How Mathematical Model Can Help You With Recommendation

22 April 2020 Writer: Lera Nesterovich 1494 views

To implement an algorithm successfully, one needs to understand its structure, mathematical model, and also its strengths and weaknesses. The main types of recommendation systems we’ve overviewed in the previous article, using the same principles as machine learning algorithms, helping it adapt according to the specific user’s preference easily.

The whole machine learning concept represents an artificial intelligence algorithm class.

It differs that it emphasizes the learning process where previous similar tasks are used to analyze the existing one, not direct problem-solving. To implement these algorithms, various methods and approaches from such branches of mathematics as the probability theory, mathematical statistics, and linear algebra can be used. It helps to solve the tasks more efficiently than common deterministic algorithms, and sometimes even surpass a human.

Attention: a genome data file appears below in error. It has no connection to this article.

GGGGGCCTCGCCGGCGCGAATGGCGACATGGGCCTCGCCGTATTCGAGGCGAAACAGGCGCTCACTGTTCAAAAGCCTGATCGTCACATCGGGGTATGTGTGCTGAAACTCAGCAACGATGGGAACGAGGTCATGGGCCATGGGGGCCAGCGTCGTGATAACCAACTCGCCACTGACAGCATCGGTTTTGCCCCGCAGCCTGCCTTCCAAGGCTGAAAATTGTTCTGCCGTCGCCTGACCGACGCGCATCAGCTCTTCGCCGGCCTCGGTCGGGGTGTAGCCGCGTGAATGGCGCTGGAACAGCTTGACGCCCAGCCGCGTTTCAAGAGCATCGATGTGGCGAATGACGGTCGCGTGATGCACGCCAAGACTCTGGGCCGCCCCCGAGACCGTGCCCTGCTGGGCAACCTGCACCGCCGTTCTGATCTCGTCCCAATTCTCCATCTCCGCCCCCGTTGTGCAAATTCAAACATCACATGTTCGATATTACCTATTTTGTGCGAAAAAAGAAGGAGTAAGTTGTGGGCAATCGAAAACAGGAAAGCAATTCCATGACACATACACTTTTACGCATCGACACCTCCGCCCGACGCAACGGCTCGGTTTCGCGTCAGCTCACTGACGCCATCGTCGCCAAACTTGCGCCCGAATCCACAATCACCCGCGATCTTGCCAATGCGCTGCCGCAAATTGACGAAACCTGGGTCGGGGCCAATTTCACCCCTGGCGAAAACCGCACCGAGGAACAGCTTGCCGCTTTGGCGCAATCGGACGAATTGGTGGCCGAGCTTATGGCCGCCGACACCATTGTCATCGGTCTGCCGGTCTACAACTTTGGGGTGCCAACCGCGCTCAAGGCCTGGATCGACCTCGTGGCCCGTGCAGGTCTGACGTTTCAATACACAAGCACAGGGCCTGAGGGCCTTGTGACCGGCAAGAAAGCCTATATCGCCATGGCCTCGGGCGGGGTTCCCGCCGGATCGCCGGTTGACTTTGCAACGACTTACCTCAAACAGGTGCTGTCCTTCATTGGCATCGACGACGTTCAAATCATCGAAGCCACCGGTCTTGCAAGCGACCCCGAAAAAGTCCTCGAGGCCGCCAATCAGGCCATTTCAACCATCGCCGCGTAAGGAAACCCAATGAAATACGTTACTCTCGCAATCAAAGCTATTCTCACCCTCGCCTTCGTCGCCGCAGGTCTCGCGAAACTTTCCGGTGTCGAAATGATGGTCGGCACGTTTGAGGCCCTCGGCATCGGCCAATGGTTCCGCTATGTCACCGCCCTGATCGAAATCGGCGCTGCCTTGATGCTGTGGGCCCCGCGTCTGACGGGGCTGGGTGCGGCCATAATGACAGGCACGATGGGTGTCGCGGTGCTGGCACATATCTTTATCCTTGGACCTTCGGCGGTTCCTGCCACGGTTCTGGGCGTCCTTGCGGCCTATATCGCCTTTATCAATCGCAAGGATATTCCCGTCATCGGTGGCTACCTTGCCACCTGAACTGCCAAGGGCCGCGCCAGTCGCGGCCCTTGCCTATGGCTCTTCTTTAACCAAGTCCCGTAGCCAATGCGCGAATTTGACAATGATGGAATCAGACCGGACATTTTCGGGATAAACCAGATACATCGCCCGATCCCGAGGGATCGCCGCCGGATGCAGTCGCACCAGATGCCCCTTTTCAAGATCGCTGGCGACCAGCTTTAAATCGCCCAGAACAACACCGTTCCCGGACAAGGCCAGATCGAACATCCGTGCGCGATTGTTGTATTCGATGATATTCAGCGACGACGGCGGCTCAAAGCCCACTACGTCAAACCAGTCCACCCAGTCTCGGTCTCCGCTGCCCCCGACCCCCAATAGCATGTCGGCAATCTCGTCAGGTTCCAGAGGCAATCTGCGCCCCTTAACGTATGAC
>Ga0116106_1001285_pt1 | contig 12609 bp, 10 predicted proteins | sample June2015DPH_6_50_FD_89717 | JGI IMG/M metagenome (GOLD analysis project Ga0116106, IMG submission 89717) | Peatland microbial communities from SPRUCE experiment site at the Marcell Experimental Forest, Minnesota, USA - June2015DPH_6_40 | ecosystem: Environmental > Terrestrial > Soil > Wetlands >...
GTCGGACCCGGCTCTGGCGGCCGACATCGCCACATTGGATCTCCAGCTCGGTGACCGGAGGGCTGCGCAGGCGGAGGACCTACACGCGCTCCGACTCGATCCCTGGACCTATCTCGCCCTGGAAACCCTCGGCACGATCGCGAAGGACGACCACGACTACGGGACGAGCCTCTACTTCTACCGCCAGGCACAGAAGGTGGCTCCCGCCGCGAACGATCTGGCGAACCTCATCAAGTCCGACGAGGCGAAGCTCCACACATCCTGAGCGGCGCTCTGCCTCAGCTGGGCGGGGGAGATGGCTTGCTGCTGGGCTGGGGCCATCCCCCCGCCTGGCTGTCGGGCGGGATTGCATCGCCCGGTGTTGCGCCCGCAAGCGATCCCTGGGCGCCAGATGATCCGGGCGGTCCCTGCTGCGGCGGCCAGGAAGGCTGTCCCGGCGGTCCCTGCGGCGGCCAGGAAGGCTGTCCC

Every mathematical model underlying the machine learning algorithm has got a difficult function that has enough previous experience to solve some tasks that have set. The point is that the more experience a mathematical model accumulates, the better it can be trained, and the less error value it has. 

A mathematical model error in ML is some numerical value obtained by calculating the difference between the known results of the task and that one obtained as a result of the model. In practice, the mean square deviation or its root is usually used to calculate a model error value. 

As it’s been mentioned in the previous article, the basics of any recommender system are a matrix made up of the system users and item ratings set for a specific item. The ultimate goal of the system is to fill in all the empty values of the matrix with the rating values based on users’ opinions. Let’s have a look at such a  matrix: